Hi Amylynne (what a pretty name!) and welcome to Home Dialysis Central. I’m not a doctor or a patient, but I did do some research for you. This is what I found. It sounds as if surgery is not the only way to move a PD catheter that has migrated out of position. I found two studies, one from 1999 and one from 2001 about using a radiology procedure instead. Here are the abstracts–you can print this and ask your husband’s doctor whether this might be an option for him.
Br J Radiol. 1999 May;72(857):452-6.
The repositioning of migrated Tenckhoff continuous ambulatory peritoneal dialysis catheters under fluoroscopic control.
Dobrashian RD, Conway B, Hutchison A, Gokal R, Taylor PM.
We describe a non-invasive, simple technique which, under fluoroscopic control, repositions migrated Tenckhoff CAPD catheters back into the pelvis. 18 patients, who had a total of 23 manipulations, were studied retrospectively over 2 1/2 years. Technical success (successful repositioning of the catheter at screening) and clinical success (continued effective CAPD for at least 6 months thereafter) were obtained in 84% and 45% of patients respectively. The results showed this technique to be effective in restoring the correct catheter position in CAPD patients whose catheters have migrated. Clinical success was more likely to be achieved in patients who had fewer risk factors for the development of peritoneal adhesions. The use of custom-made stainless steel wires eased manipulations and significantly reduced the radiation dose to patient and operator from the procedure.
Am J Kidney Dis. 2000 Feb;35(2):301-5.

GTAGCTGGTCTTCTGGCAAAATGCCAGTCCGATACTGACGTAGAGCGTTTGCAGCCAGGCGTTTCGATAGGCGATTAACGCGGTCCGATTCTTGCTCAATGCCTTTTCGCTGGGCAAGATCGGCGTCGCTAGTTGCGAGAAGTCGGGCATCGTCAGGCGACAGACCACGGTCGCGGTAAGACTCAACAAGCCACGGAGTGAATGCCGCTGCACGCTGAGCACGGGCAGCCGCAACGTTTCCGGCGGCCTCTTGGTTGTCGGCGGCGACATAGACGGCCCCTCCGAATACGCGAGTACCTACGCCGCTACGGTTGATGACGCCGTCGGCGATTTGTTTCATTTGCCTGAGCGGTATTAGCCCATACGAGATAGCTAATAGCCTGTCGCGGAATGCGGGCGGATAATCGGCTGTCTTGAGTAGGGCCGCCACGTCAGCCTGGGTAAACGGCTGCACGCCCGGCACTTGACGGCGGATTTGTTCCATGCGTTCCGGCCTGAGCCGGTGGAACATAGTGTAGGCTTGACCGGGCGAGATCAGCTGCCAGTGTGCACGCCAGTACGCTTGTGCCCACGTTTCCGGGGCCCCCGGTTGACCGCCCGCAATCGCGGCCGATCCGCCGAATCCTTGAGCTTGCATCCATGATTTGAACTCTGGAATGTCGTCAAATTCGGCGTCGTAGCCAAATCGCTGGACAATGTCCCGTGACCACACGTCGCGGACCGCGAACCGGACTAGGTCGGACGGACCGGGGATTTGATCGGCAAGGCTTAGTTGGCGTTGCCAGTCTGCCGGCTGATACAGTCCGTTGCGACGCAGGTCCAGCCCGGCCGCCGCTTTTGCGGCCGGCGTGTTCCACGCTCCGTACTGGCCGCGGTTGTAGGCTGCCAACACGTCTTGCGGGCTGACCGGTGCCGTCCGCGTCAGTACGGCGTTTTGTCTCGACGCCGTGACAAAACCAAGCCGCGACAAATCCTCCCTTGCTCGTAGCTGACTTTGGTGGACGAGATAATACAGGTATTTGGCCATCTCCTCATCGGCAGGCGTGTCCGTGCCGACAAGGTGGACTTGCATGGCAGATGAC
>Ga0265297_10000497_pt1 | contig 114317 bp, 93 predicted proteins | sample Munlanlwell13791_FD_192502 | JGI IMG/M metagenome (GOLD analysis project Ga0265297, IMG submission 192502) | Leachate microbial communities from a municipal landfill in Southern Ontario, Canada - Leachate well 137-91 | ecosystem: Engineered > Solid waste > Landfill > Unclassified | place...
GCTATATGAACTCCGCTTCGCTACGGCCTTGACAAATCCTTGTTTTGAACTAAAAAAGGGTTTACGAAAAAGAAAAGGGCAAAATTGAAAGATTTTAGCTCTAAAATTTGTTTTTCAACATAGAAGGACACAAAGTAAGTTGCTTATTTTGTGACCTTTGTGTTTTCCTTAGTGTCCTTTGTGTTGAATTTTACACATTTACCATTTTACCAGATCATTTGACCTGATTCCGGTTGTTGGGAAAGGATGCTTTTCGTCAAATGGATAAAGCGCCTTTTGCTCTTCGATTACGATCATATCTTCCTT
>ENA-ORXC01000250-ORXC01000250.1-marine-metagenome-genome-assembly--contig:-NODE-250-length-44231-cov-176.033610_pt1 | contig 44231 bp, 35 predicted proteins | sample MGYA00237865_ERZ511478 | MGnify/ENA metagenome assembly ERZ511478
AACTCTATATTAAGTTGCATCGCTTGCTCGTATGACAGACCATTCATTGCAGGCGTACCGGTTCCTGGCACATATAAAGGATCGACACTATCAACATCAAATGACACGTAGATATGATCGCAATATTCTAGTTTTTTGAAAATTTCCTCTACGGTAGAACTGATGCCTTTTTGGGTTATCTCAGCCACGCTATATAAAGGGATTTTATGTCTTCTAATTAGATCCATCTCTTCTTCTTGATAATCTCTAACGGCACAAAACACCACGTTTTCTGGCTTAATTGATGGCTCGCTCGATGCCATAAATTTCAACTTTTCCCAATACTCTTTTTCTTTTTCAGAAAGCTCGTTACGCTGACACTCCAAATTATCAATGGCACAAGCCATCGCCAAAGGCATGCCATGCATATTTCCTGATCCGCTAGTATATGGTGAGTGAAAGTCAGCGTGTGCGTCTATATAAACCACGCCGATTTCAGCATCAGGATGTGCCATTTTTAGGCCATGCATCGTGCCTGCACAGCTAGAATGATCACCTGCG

Role of Fogarty catheter manipulation in management of migrated, nonfunctional peritoneal dialysis catheters.
Gadallah MF, Arora N, Arumugam R, Moles K.
Peritoneal dialysis (PD) catheter migration to the upper abdomen is not an uncommon cause of catheter failure. We prospectively examined the role of the Fogarty catheter manipulation technique to reposition the PD catheter in the pelvis and regain patency. All patients with PD catheter malfunction caused by migration, confirmed by abdominal radiograph, underwent the same protocol. The patient was placed flat on the back, and the Fogarty was advanced into the PD catheter to a premarked point at which the end of the Fogarty was near the end of the PD catheter. The Fogarty balloon was inflated with 0.5 mL of sterile saline, and manipulation was performed by tugging movements until proper placement of the PD catheter into the pelvis was suspected. Infusion and drainage of dialysate was performed to determine patency. The return of the PD catheter into the pelvis was then confirmed by repeated radiograph. Success rates of Fogarty catheter manipulation, early and late recurrence (remigration < or =90 days or >90 days), and complications were prospectively examined in 232 patients over a 6-year period. Catheter migration occurred in 34 of 232 patients (15% incidence). All patients had curled-end, double-cuffed, non-swan-neck PD catheters. Successful repositioning occurred in 24 of 34 patients (71%). None of the 24 repositioned catheters had early recurrence, and 1 of 24 catheters (4%) had late recurrence. None of the patients had procedure-related peritonitis, bowel perforation, or exit-site trauma. These results show that PD catheter migration is relatively common (15%). The Fogarty manipulation technique is a simple, cost-effective way to prolong PD catheter life and preserve its long-term patency. This eliminates the need for surgical intervention in approximately 70% of patients with PD catheter migration.